Now for the crew. The director is Jake Kasdan, known for SEX TAPE (2014), BAD TEACHER (2011), and ORANGE COUNTY (2002). Co-writing the screenplay, a red-flag total of four writers, we have duo Chris McKenna and Erik Sommers (SPIDER-MAN: HOMECOMING [2017], LEGO BATMAN [2017], and upcoming films ANT-MAN AND THE WASP [2018] and SPIDER-MAN: FAR FROM HOME [2019]), Scott Rosenberg (KANGAROO JACK [2003], GONE IN SIXTY SECONDS [2000], CON AIR [1997], and the upcoming VENOM [2018]), and Jeff Pinkner (THE DARK TOWER [2017], THE 5TH WAVE [2016], THE AMAZING SPIDER-MAN 2 [2014], and the upcoming VENOM). Composing the score is Henry Jackman, known for KINGSMAN: GOLDEN CIRCLE (2017), CAPTAIN AMERICA: WINTER SOLDIER (2014), X-MEN: FIRST CLASS (2011), and upcoming films RALPH BREAKS THE INTERNET: WRECK-IT RALPH 2 (2018) and SEC-NINE (2020). The cinematographer is Gyula Pados, known for MAZE RUNNER: THE SCORCH TRIALS (2015), MILLION DOLLAR ARM (2014), PREDATORS (2010), and the upcoming MAZE RUNNER: THE DEATH CURE (2018). Finally, the co-editors are Steve Edwards (SEX TAPE, I HATE VALENTINES DAY [2009], and REIGN OVER ME [2007]) and Mark Helfrich (HERCULES [2014], X-MEN: THE LAST STAND [2006], RUSH HOUR [1998], and PREDATOR [1987]).

Overall, I’m not expecting this to be good, but I’m hoping that Johnson and Gillan can bring… something to the table that makes this tolerable because I can already tell I’m not going to like Hart or Black.

This is my honest opinion of: JUMANJI: WELCOME TO THE JUNGLE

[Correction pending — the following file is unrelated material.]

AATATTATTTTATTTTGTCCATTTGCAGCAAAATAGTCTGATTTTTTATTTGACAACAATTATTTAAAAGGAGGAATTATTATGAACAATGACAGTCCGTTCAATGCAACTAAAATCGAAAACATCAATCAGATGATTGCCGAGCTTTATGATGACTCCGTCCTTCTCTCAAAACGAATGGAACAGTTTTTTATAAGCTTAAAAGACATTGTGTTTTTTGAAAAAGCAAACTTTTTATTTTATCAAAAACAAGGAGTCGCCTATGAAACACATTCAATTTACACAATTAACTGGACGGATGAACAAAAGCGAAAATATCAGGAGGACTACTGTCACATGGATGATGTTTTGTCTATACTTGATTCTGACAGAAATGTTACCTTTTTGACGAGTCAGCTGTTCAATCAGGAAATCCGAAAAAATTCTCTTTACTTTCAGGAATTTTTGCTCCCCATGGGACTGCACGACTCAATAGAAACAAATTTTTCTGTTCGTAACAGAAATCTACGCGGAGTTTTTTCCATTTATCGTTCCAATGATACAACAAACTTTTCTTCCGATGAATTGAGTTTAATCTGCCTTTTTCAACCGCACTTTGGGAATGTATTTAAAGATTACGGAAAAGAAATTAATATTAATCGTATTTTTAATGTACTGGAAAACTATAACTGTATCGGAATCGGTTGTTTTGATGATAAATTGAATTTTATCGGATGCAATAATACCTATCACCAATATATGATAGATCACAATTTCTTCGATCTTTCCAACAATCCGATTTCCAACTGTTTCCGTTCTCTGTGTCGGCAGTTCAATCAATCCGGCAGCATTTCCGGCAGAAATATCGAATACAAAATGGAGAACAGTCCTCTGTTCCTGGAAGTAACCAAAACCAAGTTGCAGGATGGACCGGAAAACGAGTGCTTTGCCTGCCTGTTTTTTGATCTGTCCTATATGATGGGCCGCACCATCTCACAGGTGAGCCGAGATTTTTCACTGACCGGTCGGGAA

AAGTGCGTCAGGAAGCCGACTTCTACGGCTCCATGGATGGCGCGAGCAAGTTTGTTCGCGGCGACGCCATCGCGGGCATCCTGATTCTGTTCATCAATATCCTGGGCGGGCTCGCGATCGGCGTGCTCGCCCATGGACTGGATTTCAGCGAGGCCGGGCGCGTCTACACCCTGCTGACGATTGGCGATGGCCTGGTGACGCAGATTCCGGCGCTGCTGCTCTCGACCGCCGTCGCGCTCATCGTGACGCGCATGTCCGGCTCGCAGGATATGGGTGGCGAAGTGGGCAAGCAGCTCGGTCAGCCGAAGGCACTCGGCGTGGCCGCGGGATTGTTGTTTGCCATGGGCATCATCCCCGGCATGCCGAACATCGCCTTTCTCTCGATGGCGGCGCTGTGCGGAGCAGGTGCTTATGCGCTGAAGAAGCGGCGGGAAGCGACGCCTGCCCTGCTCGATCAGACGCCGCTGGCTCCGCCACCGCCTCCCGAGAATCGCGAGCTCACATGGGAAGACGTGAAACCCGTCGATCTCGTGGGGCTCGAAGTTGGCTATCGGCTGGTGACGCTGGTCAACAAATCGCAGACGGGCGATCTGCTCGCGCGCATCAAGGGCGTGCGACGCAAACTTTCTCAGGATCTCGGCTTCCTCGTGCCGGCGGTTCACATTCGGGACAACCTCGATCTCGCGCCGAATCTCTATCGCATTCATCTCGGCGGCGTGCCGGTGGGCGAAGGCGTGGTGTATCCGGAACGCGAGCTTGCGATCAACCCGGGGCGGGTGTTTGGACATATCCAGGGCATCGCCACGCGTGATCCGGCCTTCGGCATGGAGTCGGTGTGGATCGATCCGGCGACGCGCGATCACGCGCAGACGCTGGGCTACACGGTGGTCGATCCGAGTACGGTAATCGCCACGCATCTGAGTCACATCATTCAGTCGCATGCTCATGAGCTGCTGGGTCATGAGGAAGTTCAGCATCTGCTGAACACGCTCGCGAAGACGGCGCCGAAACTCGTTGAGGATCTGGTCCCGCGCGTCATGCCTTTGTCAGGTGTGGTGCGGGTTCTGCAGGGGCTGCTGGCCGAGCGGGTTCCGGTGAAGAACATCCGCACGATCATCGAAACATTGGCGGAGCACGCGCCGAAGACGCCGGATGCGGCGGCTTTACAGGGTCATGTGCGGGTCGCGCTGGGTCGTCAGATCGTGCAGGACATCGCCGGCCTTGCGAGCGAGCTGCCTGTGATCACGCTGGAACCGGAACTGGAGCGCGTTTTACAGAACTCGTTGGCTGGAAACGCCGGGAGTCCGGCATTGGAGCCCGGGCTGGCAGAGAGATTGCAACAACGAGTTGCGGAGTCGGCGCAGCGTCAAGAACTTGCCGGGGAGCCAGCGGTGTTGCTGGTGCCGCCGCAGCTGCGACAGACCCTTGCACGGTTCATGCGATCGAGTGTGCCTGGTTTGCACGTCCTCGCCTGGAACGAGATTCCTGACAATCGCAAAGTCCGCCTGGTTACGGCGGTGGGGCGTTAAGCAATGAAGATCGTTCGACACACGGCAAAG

(SUMMARY)

In 1996, the board game that changed that life of Alan Parish has managed to make its way back to the United States into the hands of teenager Alex Vreek (Mason Guccione), who isn’t interested in a board game, but rather video games. Jumanji then turns itself into a video game cartridge, and when Alex tries to play it, is sucked into the game. Twenty years later, four teenagers, the bookish but anxious Spencer (Alex Wolff), football player Fridge (Ser’Darius Blain), the self-important and narcissistic Bethany (Madison Iseman), and the cynical, but well-meaning Martha (Morgan Turner), have all gotten detention in school for various reasons and are tasked with cleaning a dirty room. In their efforts, they come across the video game console and Jumanji and in an effort to skimp on their responsibilities, play the game, and get sucked into the world of Jumanji as their video game avatars, Alex as the muscular Dr. Bravestone (Dwayne Johnson), Fridge as the diminutive Mouse Finbar (Kevin Hart), Martha as the attractive and deadly Ruby Roundhouse (Karen Gillan), and Bethany as the overweight Shelly (Jack Black). In this world, they have to battle against the forces of the jungle, which are being controlled by the demonically possessed Van Pelt (Bobby Canavale), who had stolen the “Jaguar’s Eye” and must be returned to its rightful place and bring balance to Jumanji.

(REVIEW)

It’s better than I thought. There’s plenty of room for improvement, and is not better than the original, but for how bad this movie could have been, it’s not bad.